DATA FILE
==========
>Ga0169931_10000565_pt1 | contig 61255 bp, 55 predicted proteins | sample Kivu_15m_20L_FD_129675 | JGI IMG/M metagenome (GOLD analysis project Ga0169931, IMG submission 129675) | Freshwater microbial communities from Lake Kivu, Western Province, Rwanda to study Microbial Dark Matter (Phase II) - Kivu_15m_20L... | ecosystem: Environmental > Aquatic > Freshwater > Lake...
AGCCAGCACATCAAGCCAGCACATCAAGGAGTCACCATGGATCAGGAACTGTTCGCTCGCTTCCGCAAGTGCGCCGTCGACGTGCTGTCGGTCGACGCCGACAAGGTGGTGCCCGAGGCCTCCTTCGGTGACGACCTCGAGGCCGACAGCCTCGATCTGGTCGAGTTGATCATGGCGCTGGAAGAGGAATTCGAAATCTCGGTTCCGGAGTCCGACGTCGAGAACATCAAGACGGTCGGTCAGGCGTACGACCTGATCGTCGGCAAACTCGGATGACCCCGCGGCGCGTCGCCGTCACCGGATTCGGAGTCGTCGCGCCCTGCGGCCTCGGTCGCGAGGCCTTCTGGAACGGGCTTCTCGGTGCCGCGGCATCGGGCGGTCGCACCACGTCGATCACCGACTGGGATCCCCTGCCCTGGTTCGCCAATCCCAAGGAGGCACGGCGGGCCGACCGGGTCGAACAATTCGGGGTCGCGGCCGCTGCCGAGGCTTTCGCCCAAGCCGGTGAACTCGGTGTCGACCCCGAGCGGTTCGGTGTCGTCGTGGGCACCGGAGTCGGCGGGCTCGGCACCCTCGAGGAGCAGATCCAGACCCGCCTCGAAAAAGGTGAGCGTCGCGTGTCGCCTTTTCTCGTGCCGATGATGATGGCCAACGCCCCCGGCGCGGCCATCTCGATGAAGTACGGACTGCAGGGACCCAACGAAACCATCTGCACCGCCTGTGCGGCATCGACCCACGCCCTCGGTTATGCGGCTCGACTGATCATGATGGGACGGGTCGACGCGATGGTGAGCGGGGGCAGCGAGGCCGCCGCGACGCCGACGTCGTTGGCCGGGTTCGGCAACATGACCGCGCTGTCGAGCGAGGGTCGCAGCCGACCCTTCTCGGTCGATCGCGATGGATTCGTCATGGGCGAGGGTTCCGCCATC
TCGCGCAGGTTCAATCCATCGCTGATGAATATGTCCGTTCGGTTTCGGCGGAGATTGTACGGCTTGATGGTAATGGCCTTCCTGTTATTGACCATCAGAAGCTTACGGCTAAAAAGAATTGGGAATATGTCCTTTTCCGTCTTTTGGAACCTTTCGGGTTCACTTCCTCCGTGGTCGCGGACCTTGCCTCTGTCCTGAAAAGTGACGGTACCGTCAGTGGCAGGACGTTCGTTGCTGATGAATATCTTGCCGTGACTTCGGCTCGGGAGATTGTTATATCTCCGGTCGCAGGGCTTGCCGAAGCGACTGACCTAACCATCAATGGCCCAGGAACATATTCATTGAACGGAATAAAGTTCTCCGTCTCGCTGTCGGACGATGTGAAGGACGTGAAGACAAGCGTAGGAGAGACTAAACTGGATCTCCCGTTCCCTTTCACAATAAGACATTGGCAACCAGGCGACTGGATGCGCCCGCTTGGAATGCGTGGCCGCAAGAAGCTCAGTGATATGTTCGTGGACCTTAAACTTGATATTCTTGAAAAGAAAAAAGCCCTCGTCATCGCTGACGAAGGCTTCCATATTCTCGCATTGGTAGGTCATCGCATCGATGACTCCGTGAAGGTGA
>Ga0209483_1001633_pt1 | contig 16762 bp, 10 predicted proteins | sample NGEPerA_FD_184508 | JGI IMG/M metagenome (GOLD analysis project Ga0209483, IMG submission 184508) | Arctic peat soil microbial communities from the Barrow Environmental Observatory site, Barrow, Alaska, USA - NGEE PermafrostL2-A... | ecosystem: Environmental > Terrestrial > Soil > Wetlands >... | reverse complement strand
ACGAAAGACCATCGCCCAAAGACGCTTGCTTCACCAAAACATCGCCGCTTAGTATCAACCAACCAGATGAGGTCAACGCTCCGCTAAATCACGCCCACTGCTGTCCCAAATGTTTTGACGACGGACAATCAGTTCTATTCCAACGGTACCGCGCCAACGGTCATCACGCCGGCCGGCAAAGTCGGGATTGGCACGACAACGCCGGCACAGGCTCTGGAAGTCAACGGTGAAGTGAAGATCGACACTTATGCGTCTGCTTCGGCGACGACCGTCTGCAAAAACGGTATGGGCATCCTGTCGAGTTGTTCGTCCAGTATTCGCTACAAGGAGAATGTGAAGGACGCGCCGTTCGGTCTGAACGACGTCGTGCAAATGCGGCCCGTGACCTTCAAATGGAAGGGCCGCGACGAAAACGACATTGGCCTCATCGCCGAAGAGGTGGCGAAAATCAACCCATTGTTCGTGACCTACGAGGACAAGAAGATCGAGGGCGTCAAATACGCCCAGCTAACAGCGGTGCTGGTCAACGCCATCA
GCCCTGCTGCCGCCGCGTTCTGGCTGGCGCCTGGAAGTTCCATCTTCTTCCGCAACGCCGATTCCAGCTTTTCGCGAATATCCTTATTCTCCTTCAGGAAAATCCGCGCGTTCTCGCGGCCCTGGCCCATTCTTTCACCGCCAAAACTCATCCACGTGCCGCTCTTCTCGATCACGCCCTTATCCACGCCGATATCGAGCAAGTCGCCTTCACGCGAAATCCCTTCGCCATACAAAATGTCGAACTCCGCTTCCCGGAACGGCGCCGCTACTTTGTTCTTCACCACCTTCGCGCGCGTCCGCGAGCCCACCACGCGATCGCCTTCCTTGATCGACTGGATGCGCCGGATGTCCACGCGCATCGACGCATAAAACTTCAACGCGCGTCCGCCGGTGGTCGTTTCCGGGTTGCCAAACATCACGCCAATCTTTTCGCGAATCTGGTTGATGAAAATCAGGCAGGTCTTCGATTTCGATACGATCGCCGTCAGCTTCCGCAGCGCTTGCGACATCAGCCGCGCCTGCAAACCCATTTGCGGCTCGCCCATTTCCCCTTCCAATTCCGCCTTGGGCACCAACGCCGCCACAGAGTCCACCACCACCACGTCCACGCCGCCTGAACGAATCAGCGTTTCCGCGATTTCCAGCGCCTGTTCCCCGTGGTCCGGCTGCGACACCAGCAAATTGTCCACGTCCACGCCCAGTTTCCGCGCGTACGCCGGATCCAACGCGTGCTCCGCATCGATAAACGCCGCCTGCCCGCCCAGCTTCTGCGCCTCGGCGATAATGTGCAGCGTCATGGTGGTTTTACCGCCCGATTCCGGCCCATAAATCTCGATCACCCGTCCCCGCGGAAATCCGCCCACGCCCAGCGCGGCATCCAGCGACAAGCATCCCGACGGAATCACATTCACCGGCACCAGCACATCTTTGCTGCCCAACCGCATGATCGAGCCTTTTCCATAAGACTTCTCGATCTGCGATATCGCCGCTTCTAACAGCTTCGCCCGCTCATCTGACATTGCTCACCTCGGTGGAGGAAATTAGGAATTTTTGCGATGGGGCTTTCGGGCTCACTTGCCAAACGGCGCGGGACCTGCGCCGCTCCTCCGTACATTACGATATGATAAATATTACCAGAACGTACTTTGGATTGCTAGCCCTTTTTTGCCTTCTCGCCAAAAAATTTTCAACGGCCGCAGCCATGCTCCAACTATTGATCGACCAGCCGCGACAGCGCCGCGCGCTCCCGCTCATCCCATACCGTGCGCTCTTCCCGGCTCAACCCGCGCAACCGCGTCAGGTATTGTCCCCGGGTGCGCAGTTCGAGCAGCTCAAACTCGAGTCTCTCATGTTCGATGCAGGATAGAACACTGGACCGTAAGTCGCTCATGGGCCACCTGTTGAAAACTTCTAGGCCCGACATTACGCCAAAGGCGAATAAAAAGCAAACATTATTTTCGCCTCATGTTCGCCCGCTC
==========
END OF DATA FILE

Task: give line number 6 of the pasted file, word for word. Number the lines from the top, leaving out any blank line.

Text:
GCCCTGCTGCCGCCGCGTTCTGGCTGGCGCCTGGAAGTTCCATCTTCTTCCGCAACGCCGATTCCAGCTTTTCGCGAATATCCTTATTCTCCTTCAGGAAAATCCGCGCGTTCTCGCGGCCCTGGCCCATTCTTTCACCGCCAAAACTCATCCACGTGCCGCTCTTCTCGATCACGCCCTTATCCACGCCGATATCGAGCAAGTCGCCTTCACGCGAAATCCCTTCGCCATACAAAATGTCGAACTCCGCTTCCCGGAACGGCGCCGCTACTTTGTTCTTCACCACCTTCGCGCGCGTCCGCGAGCCCACCACGCGATCGCCTTCCTTGATCGACTGGATGCGCCGGATGTCCACGCGCATCGACGCATAAAACTTCAACGCGCGTCCGCCGGTGGTCGTTTCCGGGTTGCCAAACATCACGCCAATCTTTTCGCGAATCTGGTTGATGAAAATCAGGCAGGTCTTCGATTTCGATACGATCGCCGTCAGCTTCCGCAGCGCTTGCGACATCAGCCGCGCCTGCAAACCCATTTGCGGCTCGCCCATTTCCCCTTCCAATTCCGCCTTGGGCACCAACGCCGCCACAGAGTCCACCACCACCACGTCCACGCCGCCTGAACGAATCAGCGTTTCCGCGATTTCCAGCGCCTGTTCCCCGTGGTCCGGCTGCGACACCAGCAAATTGTCCACGTCCACGCCCAGTTTCCGCGCGTACGCCGGATCCAACGCGTGCTCCGCATCGATAAACGCCGCCTGCCCGCCCAGCTTCTGCGCCTCGGCGATAATGTGCAGCGTCATGGTGGTTTTACCGCCCGATTCCGGCCCATAAATCTCGATCACCCGTCCCCGCGGAAATCCGCCCACGCCCAGCGCGGCATCCAGCGACAAGCATCCCGACGGAATCACATTCACCGGCACCAGCACATCTTTGCTGCCCAACCGCATGATCGAGCCTTTTCCATAAGACTTCTCGATCTGCGATATCGCCGCTTCTAACAGCTTCGCCCGCTCATCTGACATTGCTCACCTCGGTGGAGGAAATTAGGAATTTTTGCGATGGGGCTTTCGGGCTCACTTGCCAAACGGCGCGGGACCTGCGCCGCTCCTCCGTACATTACGATATGATAAATATTACCAGAACGTACTTTGGATTGCTAGCCCTTTTTTGCCTTCTCGCCAAAAAATTTTCAACGGCCGCAGCCATGCTCCAACTATTGATCGACCAGCCGCGACAGCGCCGCGCGCTCCCGCTCATCCCATACCGTGCGCTCTTCCCGGCTCAACCCGCGCAACCGCGTCAGGTATTGTCCCCGGGTGCGCAGTTCGAGCAGCTCAAACTCGAGTCTCTCATGTTCGATGCAGGATAGAACACTGGACCGTAAGTCGCTCATGGGCCACCTGTTGAAAACTTCTAGGCCCGACATTACGCCAAAGGCGAATAAAAAGCAAACATTATTTTCGCCTCATGTTCGCCCGCTC